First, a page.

Philip Zeidman devotes his practice to domestic and international distribution, licensing and franchising law.

Mr. Zeidman has been admitted to practice before the US Supreme Court and in the District of Columbia, New York, Florida and Alabama. He graduated with honors from Yale College, where he was named Scholar of the First Rank and was Managing Editor of the Yale Banner Publications. At Yale he received both the Jonathan Davenport Award and the William Houston McKim Award.  He was elected Chairman of the Class Council of his class at Yale, received its first Distinguished Service Award and was named its representative to the Association of Yale Alumni. He received his law degree from Harvard University and also studied at the Harvard Graduate School of Business Administration. Mr. Zeidman has served as a member of the advisory board of the Yale School of Organization and Management; as a trustee of the Yale-China Association; and as a member of the advisory board of the DeWitt Wallace Center for Communications and Journalism of the Terry Sanford Institute for Public Policy of Duke University.

Mr Zeidman has written extensively on the subject of international franchising, distribution and licensing, including regular columns in Franchise Times. He has also written for Franchising World and Global Competition Review. He is the author of Aspects of the Market Economy: Franchising, which has been translated into Russian and also serves as a textbook for courses on entrepreneurism in eastern Europe. Mr Zeidman also served as the general editor of the American Bar Association's Survey of Laws and Regulations Affecting International Franchising; associate editor of the International Journal of Franchising and Distribution Law; and consulting editor of CCH's Global Franchising Alert and editor of (Lexology) Getting The Deal Through: Franchise and the Franchise Practice Guide. 

Mr Zeidman is the editor of Legal Aspects of Selling and Buying (Thomson/Reuters) and Franchising: Regulation of Buying and Selling a Franchise (Bureau of National Affairs). He has written for publications including The Asian Wall Street Journal and Worldlink, and has been interviewed on such television programmes as The Today Show, The McNeil/Lehrer Report, WorldNet, CNN Asian Business Report and the CNN financial network, CNNfn. He served as a contributing editor for antitrust and trade regulation of The Legal Times and as a member of the advisory board of the Bureau of National Affairs' antitrust and trade regulation report. For 21 years Mr Zeidman chaired both the annual New York Law Journal distribution seminar and the annual bi-coastal franchising symposium, which then became the franchising segment of the annual Practicing Law Institute advanced antitrust seminars.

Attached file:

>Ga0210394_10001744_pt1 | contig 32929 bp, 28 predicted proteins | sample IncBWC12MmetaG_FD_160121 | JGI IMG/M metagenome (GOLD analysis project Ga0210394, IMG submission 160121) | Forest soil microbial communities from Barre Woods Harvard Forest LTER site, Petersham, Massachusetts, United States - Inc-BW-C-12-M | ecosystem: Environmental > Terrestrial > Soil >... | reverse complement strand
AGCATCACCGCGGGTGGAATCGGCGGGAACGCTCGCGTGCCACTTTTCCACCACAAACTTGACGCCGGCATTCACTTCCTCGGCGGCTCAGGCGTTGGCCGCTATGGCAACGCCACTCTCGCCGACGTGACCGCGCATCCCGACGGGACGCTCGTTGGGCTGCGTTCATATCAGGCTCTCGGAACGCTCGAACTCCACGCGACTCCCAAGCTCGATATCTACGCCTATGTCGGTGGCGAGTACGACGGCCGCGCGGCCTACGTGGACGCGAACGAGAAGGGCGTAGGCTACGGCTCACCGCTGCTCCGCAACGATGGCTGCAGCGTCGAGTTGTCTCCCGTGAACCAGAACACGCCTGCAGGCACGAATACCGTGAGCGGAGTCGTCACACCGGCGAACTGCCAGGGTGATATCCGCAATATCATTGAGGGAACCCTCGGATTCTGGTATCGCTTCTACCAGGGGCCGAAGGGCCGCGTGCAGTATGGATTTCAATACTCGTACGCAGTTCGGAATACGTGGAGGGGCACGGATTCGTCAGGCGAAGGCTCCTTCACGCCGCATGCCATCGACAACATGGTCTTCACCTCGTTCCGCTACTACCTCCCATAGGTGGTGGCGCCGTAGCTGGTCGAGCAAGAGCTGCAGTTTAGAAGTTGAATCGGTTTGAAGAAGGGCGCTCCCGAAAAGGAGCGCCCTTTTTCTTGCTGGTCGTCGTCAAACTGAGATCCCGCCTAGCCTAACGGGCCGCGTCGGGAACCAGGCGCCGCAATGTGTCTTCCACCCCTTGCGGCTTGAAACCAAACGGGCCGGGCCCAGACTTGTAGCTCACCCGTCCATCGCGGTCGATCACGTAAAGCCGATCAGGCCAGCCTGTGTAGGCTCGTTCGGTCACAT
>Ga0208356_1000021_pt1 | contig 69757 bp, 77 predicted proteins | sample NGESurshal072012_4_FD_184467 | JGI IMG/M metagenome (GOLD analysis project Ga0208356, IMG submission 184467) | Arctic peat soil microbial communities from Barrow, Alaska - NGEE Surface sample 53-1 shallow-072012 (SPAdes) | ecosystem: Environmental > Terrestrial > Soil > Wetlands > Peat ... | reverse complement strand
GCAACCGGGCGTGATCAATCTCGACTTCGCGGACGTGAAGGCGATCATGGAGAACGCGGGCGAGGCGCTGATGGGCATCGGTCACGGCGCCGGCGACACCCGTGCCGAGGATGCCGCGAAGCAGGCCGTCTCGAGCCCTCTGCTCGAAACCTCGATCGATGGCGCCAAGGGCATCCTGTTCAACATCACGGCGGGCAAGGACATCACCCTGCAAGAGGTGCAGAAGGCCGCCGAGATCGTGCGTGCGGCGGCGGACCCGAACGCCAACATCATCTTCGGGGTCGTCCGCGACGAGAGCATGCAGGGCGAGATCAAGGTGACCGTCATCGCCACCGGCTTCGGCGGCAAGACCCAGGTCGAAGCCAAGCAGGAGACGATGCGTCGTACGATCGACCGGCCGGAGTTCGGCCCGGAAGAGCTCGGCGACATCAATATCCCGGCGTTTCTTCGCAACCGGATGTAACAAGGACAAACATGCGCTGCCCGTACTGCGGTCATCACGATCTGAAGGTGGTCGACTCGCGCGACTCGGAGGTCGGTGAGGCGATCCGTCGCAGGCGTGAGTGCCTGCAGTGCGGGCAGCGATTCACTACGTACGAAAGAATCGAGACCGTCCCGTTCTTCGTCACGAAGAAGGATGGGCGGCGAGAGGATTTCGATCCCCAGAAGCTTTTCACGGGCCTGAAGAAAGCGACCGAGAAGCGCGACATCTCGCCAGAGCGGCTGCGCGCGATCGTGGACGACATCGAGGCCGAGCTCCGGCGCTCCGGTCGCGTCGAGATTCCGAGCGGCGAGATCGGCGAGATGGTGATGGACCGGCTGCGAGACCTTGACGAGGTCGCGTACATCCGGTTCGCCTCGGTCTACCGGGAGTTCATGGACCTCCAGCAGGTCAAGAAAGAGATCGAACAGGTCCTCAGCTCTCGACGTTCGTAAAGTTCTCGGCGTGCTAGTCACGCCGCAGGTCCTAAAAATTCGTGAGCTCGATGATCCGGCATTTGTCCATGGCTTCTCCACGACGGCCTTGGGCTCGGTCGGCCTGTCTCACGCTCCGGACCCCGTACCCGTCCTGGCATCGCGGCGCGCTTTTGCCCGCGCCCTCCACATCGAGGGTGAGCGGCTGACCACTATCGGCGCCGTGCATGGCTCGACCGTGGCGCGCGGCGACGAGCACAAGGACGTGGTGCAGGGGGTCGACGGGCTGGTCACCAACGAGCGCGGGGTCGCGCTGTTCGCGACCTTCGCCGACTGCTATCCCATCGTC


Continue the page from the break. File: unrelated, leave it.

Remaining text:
Mr. Zeidman is counsel to a number of US and foreign companies and trade associations. He served as a Trial Lawyer for the Federal Trade Commission; General Counsel to the Small Business Administration (when he was named to that position, at age 30, he was the youngest chief legal officer of any department or agency of the federal government); and Special Assistant to the Vice President of the United States. Politically, in addition to serving the Vice President, he was a speech writer in two presidential campaigns; Executive Director of the Democratic Platform Committee in a third; and travelled with Governor Jimmy Carter as an advisor to him throughout his successful general election campaign). He served as General Counsel to the International Franchise Association throughout his career and also served as Special Counsel to the Japan Franchise Association.  

Mr. Zeidman has engaged in a transactional practice, testified on franchising before governmental bodies, participated in judicial and administrative proceedings, taught at universities and appeared before business and professional groups in 35 countries around the world and before the Commission of the European Union, as well as before numerous US congressional committees. He has advised a number of government bodies on franchising as a technique for international development and the privatisation of state-owned enterprises: these include the Organisation for Economic Cooperation and Development (Paris), on work in central and eastern Europe; the World Intellectual Property Organization (Geneva), assisting in the development of its franchising guide for
developing countries; the International Centre for Public Enterprises (Ljubljana), helping to create an international franchising databank for use in transitional economies; the International Executive Service Corps, introducing franchising into Morocco; Unidroit, a UN-affiliated agency (Rome), advising on the regulation of international franchising; the US Agency for International Development, working with the Indian government to assist black entrepreneurs in post-apartheid South Africa and assisting the privatisation agencies of the former Soviet Union; the Middle East Investment Initiative, to introduce franchising into Tunisia; and the World Bank, on franchising as a non-equity mode of investment in developing countries and on international franchising generally and on proposed regulation in Saudi Arabia. Most recently, he was retained by the Egyptian Franchise and Development Association and the Cairo Regional Centre for International Commercial Arbitration to participate in the first seminar on franchising in Egypt, and to conduct a discussion of the proposed Egyptian franchise legislation with government officials, legal and business leaders. He also served on the International Chamber of Commerce's working group on franchising (Paris).